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Weird spring weather gives local gardeners unique opportunity

Weird spring weather gives local gardeners unique opportunity

The abnormally rainy winter and spring has delayed planting time for most summer plants and has extended the growing season for cooler weather vegetables.

POSTED June 10, 2011 8:55 p.m.

The unusually wet and mild weather is finally giving way to the typically hot and sunny days Turlockers expect in June. But the late start to summer has had a noticeable effect on home gardens, and local gardeners are doing things they have never tried before.

Central Valley temperatures have normally reached the 90s and occasionally the century mark by the first week of June. This year, however, temperatures won’t break 90 degrees until the middle of the month. There has also been much more rain than is normal for the Valley in June.  This has delayed planting time for most summer plants and has extended the growing season for cooler weather vegetables.

“There are a lot of weird things happening this year. I have a feeling it’s not going to be a normal summer either,” said Adria Afferino, marketing and seminars manager for The Greenery nursery and garden shop.

Afferino said that local gardeners can take advantage of the recently cool and wet weather by planting crops that should normally be in the ground by now. Adult tomato plants, eggplant, squash and melon have a good chance of thriving even this late in the planting season.

“You can still plant everything that you normally plant in spring. It is probably too late to plant tomatoes from seed or the tiny six packs, but from a larger pot they will probably do fine,” Afferino said.

The cool weather has also been a boon to gardeners who planted late lettuce, peas and other vegetables that have normally gone to seed by June. Afferino even planted peas from seed a few days ago, just to see what would happen. She wouldn’t recommend anyone following her example, but she said it would make for an interesting experiment.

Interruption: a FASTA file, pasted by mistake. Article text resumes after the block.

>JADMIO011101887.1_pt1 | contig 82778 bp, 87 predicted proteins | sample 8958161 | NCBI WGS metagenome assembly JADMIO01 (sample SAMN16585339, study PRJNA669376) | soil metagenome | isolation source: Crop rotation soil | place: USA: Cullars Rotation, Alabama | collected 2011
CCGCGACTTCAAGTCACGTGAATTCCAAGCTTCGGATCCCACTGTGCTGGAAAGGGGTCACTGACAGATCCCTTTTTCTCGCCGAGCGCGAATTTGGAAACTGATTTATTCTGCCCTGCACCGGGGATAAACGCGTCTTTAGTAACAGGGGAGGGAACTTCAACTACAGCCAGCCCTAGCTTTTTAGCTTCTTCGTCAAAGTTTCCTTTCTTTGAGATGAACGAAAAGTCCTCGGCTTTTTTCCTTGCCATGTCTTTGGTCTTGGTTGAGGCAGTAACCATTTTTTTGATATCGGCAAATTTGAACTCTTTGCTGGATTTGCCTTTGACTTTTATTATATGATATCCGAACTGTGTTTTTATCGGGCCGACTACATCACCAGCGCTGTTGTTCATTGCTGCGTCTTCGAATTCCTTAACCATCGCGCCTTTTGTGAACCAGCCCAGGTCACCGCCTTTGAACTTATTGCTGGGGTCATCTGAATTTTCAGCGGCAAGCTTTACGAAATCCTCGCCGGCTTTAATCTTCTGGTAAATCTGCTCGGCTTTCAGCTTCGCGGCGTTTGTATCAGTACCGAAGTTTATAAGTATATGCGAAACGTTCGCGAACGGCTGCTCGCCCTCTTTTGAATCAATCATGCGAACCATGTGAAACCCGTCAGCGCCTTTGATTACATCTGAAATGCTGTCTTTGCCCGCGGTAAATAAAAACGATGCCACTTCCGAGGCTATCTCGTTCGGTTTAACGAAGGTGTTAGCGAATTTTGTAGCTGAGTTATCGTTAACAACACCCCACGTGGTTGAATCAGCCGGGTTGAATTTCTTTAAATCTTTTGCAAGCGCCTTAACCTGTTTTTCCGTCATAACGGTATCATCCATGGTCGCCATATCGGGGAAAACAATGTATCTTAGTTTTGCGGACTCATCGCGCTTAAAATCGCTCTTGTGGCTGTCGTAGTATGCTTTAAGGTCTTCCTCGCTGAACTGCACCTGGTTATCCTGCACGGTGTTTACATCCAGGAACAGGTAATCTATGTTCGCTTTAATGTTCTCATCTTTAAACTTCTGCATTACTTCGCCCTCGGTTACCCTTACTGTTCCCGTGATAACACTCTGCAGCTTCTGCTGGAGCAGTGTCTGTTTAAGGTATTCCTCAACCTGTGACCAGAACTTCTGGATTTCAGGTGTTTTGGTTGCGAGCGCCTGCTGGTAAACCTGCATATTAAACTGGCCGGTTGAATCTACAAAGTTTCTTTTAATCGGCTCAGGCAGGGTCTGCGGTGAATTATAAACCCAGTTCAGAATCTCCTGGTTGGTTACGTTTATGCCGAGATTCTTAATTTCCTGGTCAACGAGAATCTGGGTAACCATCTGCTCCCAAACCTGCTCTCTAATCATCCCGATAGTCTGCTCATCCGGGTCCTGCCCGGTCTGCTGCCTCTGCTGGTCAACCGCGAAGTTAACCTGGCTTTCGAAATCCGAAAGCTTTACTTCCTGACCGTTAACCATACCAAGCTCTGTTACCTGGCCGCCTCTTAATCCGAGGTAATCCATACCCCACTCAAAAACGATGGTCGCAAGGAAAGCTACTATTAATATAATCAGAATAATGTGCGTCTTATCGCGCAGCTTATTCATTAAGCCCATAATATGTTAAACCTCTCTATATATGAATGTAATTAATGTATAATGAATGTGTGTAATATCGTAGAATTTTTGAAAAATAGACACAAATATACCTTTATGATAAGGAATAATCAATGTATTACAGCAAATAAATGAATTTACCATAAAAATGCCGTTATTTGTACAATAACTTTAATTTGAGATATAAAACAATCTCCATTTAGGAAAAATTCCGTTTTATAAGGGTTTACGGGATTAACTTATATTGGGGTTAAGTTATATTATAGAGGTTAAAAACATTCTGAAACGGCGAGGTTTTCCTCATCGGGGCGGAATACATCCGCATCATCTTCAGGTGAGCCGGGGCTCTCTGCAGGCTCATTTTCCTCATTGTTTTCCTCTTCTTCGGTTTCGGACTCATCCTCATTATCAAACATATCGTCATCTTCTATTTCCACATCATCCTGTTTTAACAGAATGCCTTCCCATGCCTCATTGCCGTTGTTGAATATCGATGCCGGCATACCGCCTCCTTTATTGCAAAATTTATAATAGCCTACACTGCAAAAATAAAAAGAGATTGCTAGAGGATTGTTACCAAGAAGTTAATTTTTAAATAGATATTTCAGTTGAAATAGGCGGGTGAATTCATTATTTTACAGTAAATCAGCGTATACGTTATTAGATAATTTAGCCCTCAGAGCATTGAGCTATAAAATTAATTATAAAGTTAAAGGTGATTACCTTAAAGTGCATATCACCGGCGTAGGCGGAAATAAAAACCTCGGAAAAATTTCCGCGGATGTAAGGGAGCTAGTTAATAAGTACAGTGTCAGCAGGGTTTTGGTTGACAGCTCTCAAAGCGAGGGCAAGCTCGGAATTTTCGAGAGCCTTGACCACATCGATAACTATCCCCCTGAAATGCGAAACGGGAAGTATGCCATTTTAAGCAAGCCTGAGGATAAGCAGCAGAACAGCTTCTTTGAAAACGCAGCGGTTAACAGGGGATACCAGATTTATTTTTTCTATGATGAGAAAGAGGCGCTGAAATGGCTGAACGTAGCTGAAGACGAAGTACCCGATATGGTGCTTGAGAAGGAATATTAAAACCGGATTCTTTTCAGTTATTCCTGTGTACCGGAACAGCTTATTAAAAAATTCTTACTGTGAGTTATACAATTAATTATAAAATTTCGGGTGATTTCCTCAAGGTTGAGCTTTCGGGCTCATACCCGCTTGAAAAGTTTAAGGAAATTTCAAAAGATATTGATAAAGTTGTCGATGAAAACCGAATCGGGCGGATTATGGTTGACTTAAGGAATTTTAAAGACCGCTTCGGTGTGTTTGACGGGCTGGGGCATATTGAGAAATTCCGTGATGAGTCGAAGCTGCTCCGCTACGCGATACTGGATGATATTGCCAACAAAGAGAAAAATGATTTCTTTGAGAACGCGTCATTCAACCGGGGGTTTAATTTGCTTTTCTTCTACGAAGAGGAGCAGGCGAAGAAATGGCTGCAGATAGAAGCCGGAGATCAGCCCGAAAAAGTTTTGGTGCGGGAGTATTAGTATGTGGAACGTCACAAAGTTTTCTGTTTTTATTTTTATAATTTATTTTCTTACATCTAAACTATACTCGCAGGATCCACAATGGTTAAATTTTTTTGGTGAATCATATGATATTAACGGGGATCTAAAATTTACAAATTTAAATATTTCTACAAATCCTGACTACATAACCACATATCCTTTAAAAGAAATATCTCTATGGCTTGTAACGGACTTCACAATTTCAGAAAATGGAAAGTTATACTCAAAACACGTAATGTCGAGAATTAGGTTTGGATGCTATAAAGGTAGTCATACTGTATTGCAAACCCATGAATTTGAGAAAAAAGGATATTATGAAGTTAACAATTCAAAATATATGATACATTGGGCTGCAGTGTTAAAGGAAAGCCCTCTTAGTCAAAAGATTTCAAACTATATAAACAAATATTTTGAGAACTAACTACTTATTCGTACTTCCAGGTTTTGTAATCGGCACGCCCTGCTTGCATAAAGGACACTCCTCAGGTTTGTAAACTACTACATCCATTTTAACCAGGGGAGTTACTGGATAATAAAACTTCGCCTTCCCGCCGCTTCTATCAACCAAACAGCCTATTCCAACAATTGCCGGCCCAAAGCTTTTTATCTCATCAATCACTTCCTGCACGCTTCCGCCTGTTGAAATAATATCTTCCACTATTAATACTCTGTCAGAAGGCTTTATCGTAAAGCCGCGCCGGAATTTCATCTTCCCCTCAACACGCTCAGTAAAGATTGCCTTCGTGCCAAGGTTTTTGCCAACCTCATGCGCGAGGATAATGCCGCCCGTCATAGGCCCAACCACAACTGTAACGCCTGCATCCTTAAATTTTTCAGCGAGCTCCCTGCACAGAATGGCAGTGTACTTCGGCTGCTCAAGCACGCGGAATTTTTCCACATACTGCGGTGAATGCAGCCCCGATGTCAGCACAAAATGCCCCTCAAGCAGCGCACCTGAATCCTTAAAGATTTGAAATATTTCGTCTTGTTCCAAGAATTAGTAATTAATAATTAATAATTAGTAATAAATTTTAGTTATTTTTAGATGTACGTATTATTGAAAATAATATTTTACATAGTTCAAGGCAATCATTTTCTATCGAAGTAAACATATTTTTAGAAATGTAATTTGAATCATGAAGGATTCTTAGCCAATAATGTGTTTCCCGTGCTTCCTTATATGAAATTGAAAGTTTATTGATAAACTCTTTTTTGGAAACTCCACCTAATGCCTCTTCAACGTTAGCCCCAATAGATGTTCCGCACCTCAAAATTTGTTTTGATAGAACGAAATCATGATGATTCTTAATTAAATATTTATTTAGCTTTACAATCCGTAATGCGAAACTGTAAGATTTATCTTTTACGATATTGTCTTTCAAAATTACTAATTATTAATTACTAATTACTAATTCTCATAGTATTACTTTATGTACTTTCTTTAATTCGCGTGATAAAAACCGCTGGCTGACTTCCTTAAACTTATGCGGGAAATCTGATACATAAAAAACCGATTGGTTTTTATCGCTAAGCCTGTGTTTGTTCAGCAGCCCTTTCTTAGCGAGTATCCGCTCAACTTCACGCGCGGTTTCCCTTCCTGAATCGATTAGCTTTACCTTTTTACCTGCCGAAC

“Don’t be afraid to kill a plant. Killing a plant is not the end of the world,” Afferino said.

Although the rain is over, at least for now, the unseasonable recent moisture means that many spring time crop diseases are still sticking around. Anne Schellman, host of local TV gardening show “Anne of Green Gardens,” said that powdery mildew has been a big problem for local gardeners. The extended rainy season and cold temperatures have caused the fungi to take hold on vegetable plants and roses.

“I would say leave it alone at this point because the rain is over and the weather has been very warm the past few days. But normally, if the conditions were still wet, it would need to be treated,” Schellman said.

Shellman has a background in horticulture and was a gardening expert for the UC Cooperative Extension. She started her television show, and accompanying blog, to help educate local gardeners. She said that the biggest problem with a rainy start to summer, aside from plant diseases, is that improper drainage can lead to vegetables rotting from all of the moisture. Afferino, of The Greenery, said that many types of fungi, rot and disease can be stopped before they spread to other plants.

“Any of our staff can identify a disease and recommend ways to deal with it. Just bring in a fresh clipping,” Afferino said.

The weather forecast for the next 10 days shows perfect conditions for gardening work with temperatures staying steady in the high 80s. A slow start to summer means a delay for most summer fruits and vegetables, but home gardeners can take that opportunity to try something new or squeeze in some last minute spring planting.

To contact Andrea Goodwin, e-mail or call 634-9141 ext. 2003.

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